Digital transformation in the maritime industry

A new report from Inmarsat, the world leader in global mobile satellite communications, says seafarers largely support greater digitalization, but a significant proportion of those working at sea also fear diminishing opportunities. employment. Compiled by maritime innovation consultancy Thetius, Seafarers in the digital age – Prioritizing the human element in maritime digital transformation is based on the results of a survey of 200 sea professionals.

After surveying seagoing and shore-based seagoing personnel for feedback on the impacts of digitalization on their health and well-being, on training, careers and job retention, and on performance, Thetius describes the relationship between seafarers and emerging maritime technologies as “overall positive”. However, the responses also reveal that shipping companies and technology providers have work to do to change crew apprehensions about digital transformation at sea.

In a remarkable finding, the report informs that more than one in three seafarers choose personal access to digital technology as a key factor when considering a new employer. In fact, as an incentive, internet access is higher than salary (chosen by less than 1 in 4). The Seafarers Happiness Index (SHI) for the first quarter of 2022 indicates that crew wellbeing has fallen to its lowest level since the SHI was established in 2015, with limited access to basic internet connectivity as the main cause, notes Thetius.

Encouragingly, Seafarers in the digital age captures a shipping industry rapidly responding to crew connectivity needs: 78% of surveyed vessel operators say they have installed internet connectivity onboard for the personal use of crew in the past five years.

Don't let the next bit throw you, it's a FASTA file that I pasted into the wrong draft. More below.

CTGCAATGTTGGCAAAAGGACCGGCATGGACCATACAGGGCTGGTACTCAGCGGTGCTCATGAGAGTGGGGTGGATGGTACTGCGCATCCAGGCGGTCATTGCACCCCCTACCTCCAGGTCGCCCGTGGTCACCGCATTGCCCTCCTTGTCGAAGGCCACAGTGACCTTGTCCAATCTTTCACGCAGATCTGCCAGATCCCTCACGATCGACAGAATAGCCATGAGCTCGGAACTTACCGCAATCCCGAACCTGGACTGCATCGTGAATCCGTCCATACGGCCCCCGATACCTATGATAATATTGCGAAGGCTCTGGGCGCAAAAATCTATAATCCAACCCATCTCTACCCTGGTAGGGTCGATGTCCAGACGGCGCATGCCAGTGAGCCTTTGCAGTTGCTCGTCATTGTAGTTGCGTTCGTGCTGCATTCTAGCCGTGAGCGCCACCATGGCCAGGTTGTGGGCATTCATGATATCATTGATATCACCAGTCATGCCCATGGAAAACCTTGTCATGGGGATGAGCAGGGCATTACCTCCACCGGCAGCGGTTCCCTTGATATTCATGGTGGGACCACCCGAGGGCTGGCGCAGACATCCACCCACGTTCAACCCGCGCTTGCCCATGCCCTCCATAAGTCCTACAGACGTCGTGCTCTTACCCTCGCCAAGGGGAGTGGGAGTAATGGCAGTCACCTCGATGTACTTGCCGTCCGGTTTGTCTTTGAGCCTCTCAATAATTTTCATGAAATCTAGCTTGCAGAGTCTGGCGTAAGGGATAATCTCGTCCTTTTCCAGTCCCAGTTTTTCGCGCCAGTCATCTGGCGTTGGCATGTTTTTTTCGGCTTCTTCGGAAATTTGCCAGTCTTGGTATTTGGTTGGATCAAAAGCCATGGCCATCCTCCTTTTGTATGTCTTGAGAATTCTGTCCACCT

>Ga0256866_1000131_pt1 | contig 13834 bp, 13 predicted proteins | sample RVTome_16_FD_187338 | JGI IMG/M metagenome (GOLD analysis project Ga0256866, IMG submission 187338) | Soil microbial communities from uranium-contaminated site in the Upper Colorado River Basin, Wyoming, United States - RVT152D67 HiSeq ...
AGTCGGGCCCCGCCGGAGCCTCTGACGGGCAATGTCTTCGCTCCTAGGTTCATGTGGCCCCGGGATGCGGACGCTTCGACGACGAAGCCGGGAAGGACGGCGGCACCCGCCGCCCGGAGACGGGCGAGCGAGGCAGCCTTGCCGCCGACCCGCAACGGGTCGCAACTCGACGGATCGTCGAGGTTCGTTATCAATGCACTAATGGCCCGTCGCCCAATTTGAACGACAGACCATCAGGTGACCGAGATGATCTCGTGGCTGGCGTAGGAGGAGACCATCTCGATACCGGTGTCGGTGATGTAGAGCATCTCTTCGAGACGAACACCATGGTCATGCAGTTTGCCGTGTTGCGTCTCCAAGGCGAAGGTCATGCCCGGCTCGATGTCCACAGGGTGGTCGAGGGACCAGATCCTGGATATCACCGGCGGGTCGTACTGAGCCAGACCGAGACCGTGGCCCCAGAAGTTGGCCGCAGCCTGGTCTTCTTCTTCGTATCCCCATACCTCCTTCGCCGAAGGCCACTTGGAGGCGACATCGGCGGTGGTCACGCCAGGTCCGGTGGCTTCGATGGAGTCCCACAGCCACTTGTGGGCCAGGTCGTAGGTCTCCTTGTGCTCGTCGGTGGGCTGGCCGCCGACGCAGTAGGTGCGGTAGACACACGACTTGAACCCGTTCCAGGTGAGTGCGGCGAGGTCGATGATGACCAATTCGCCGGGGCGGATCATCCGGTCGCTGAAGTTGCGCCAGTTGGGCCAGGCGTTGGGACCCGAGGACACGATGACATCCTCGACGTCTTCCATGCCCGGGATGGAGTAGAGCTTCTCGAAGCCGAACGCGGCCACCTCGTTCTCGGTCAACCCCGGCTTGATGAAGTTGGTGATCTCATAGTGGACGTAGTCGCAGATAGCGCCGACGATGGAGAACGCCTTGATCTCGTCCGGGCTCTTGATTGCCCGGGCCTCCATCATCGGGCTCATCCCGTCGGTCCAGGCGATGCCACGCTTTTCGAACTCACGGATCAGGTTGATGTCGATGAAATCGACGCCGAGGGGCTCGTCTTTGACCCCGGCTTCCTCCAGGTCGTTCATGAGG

However, the report also highlights how seafarers perceive the risks associated with the wider deployment of digital technologies. Half of the seafarers who responded expected employment opportunities to decline by 25% within five years.

“While half of our seafarers believe that traditional employment opportunities at sea are disappearing, as this research suggests, more needs to be done to highlight how digitalization will help jobs change or create entirely new roles,” said Matthew Kenney, Head of Research and Intelligence, Thetius. “Digital tools and connectivity can create happier and more productive ships, while new and better ways of working are possible. Instead of allowing maritime professionals to become distrustful or even fearful of digital technologies and emerging, the industry must recognize the continued importance of human capital and work hard to get crews on the path.

Ben Palmer, Chairman of Inmarsat Maritime, said: “The inclusion of mandatory internet access in the Maritime Labor Convention in May represents a paradigm shift for seafarers’ rights, enshrining in law what responsible owners already fully understand: high-quality internet on board has become a key element. indicator of crew well-being and therefore the recruitment and retention of high quality personnel. Today, it also provides the foundation for exciting new, next-generation positions at sea, while supporting safer operations, greater sustainability and productivity gains.